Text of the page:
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High tide at Heswall - geograph.org.uk - 311071.jpg
High tide on the Dee at Heswall
Grid reference: SJ269818
Location: 53°19’41"N, 3°5’56"W
Population: 7,750  (2001)
Post town: Wirral
Postcode: CH60
Dialling code: 0151
Local Government
Council: Wirral
Wirral South

Heswall is a village in Cheshire on the Wirral. The village is on the eastern side of the Dee Estuary, with views across the river to Flintshire. Heswall is about 20 minutes' drive from the county town, the city of Chester and about 20 minutes' drive from Liverpool. The towers of Liverpool's cathedrals can be seen on the horizon from high ground.


Heswall has been cited as a possible location for Dingesmere, mentioned with regard to the Battle of Brunanburh, as recorded in the Anglo-Saxon Chronicle, but then so many location for Brunanburh and Dingesmere have been proposed that there is no knowing where the poet may have meant.

Heswall was recorded in the Domesday Book as Eswelle and owned by Robert de Rodelent, who also owned much of the land on the eastern side of the River Dee. In 1277, it became the property of Patrick de Haselwall, who was Sheriff of Cheshire.

In 1801, the population was recorded as 168. By the census in 1841, it had only grown to 398. Prior to 1897 it was known as Hestlewelle or Hesselwelle. Its growth was started by wealthy merchants from Liverpool who had originally chosen it as a retreat but the arrival of two railway connections allowed them to commute. One line is the Borderlands Line from Wrexham Central to Bidston which opened in 1896. This line is still active and has Heswall railway station on the eastern edge of the town. The station was formerly called Heswall Hills to distinguish it from the older, now demolished, Heswall Station . The old station was in Station Road in the Lower Village on another line from West Kirby to Hooton. This opened in 1886 but the line closed to passengers in 1956. The track of the old railway became a footpath, the 'Wirral Way'.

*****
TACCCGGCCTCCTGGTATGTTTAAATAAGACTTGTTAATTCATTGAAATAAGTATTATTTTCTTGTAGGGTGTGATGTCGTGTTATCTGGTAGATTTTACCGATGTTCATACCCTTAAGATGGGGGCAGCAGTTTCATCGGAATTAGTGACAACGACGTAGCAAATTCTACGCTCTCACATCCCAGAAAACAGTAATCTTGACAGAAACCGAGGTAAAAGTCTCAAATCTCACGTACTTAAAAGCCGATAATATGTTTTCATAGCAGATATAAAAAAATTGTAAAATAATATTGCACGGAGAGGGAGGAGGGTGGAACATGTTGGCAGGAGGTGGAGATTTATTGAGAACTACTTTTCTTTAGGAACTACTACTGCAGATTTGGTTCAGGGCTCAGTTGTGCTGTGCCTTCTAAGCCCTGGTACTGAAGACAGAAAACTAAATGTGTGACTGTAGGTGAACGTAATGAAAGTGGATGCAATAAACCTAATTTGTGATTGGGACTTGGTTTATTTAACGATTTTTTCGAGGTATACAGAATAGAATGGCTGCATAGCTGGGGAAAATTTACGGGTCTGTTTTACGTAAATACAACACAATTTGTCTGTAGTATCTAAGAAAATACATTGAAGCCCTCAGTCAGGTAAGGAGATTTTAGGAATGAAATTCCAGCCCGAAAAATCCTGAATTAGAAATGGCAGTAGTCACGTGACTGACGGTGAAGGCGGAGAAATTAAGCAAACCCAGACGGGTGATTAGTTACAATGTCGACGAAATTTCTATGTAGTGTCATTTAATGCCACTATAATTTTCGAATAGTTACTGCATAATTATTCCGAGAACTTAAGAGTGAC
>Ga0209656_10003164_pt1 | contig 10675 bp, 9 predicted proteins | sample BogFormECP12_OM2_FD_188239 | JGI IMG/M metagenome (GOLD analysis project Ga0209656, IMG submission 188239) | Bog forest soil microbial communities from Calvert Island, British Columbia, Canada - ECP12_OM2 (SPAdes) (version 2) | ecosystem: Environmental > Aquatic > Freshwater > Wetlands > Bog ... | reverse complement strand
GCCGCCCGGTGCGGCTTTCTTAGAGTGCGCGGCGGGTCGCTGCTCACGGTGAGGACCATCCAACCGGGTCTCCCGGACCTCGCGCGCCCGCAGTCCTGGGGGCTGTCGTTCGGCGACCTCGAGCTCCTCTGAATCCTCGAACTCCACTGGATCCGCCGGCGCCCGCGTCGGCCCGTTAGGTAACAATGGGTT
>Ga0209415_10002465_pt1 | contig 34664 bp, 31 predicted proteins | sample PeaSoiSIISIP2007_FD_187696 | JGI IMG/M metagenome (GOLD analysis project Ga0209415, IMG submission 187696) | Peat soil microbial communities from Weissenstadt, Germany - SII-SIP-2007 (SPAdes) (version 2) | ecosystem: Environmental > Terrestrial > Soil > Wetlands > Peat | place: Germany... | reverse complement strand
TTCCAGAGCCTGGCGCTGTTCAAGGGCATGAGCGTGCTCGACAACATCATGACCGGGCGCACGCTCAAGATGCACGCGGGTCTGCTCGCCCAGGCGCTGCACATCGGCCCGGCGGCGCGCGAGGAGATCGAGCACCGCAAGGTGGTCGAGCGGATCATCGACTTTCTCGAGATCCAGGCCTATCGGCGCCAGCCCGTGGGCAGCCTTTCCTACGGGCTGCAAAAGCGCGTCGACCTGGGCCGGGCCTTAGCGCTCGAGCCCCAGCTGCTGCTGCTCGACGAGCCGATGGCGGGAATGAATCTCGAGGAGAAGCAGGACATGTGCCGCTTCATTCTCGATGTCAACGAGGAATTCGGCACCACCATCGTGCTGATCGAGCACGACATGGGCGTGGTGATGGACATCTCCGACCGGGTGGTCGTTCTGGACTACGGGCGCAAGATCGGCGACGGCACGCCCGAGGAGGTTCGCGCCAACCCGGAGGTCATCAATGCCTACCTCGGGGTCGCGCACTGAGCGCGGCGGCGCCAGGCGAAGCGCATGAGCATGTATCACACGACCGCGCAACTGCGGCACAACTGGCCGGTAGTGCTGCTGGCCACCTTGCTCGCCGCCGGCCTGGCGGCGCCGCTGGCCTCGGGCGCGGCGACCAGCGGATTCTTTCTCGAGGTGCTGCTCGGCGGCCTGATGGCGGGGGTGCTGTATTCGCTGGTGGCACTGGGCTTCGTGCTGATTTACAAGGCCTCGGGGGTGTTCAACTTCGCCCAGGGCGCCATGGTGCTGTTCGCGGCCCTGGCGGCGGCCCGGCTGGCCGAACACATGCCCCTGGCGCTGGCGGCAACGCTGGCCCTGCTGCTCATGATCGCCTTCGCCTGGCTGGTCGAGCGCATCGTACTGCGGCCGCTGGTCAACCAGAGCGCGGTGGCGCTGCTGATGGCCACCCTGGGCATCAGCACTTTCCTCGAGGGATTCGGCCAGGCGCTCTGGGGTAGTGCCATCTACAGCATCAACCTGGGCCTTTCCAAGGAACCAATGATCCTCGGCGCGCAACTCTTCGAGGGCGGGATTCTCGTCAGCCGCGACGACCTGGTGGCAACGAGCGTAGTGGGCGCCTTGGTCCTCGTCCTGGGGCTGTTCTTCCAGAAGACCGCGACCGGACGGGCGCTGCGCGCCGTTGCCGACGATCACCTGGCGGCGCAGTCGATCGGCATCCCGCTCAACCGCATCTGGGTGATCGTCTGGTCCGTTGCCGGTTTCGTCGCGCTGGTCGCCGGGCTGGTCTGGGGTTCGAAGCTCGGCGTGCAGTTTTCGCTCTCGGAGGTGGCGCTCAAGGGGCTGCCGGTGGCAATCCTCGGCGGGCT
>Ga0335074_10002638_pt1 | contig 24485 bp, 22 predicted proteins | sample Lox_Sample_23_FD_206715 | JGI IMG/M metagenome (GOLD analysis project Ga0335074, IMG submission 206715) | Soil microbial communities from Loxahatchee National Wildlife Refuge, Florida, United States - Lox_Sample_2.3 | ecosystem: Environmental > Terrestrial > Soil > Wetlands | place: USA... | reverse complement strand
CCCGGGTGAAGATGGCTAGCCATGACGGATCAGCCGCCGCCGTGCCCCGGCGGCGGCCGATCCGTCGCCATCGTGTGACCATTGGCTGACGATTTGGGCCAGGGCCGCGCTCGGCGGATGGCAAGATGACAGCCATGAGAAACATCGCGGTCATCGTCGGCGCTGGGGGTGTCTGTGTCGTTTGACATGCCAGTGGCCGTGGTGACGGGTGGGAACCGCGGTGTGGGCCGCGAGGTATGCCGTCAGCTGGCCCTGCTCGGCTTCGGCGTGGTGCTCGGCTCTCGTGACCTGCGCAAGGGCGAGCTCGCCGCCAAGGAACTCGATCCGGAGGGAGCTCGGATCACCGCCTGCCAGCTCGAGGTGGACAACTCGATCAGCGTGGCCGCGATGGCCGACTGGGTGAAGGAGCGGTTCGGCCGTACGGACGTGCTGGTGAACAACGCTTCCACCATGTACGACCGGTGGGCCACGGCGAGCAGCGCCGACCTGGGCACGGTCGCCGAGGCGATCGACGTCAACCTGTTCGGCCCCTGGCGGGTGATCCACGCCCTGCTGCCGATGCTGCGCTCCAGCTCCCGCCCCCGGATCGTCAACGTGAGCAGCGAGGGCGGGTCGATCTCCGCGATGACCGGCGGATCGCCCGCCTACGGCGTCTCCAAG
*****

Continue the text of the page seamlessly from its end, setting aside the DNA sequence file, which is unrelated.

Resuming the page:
The Royal Liverpool Children's Hospital originally opened in Heswall as Liverpool Country Hospital for Children in 1909.[1] It stood on the opposite side of Telegraph Road from the 'Puddydale', it had a tall square clock tower and extensive grounds with views over the Dee estuary. The hospital closed in 1985[1] and the site is now occupied by a Tesco supermarket. The supermarket was extended in the early 2000s, then refurbished during 2011.

In 2001 Heswall was listed as being the 7th richest neighbourhood in the UK, with an average household income of £46 600[2]


  • Football: Heswall FC

Open spaces

Heswall Dales, looking over the Sands of Dee

There are several areas of open space. The largest is the Dales, an area of dry, sandy heathland overlooking the River Dee. It has the status of both 'Site of Special Scientific Interest]' and Local Nature Reserve. Within this SSSI lies 'the Dungeon', a small river valley cut into the hillside. A path connects the Dales to the Wirral Way and the coast. Other open areas also overlooking the Dee are the Beacons, and Poll Hill, which is the highest point on the Wirral Peninsula.

The large grass area near the centre of town is known as the 'Puddydale'. In former years, Heswall County Primary School was situated on the eastern edge of the field, but has since been demolished. The school was rebuilt on the corner of Whitfield lane and Downham Road North where it is still in use.

Outside links

("Wikimedia Commons" has material
about Heswall)



  • Miles, Barry (1997), Many Years From Now, Vintage-Random House, ISBN 0-8050-5249-6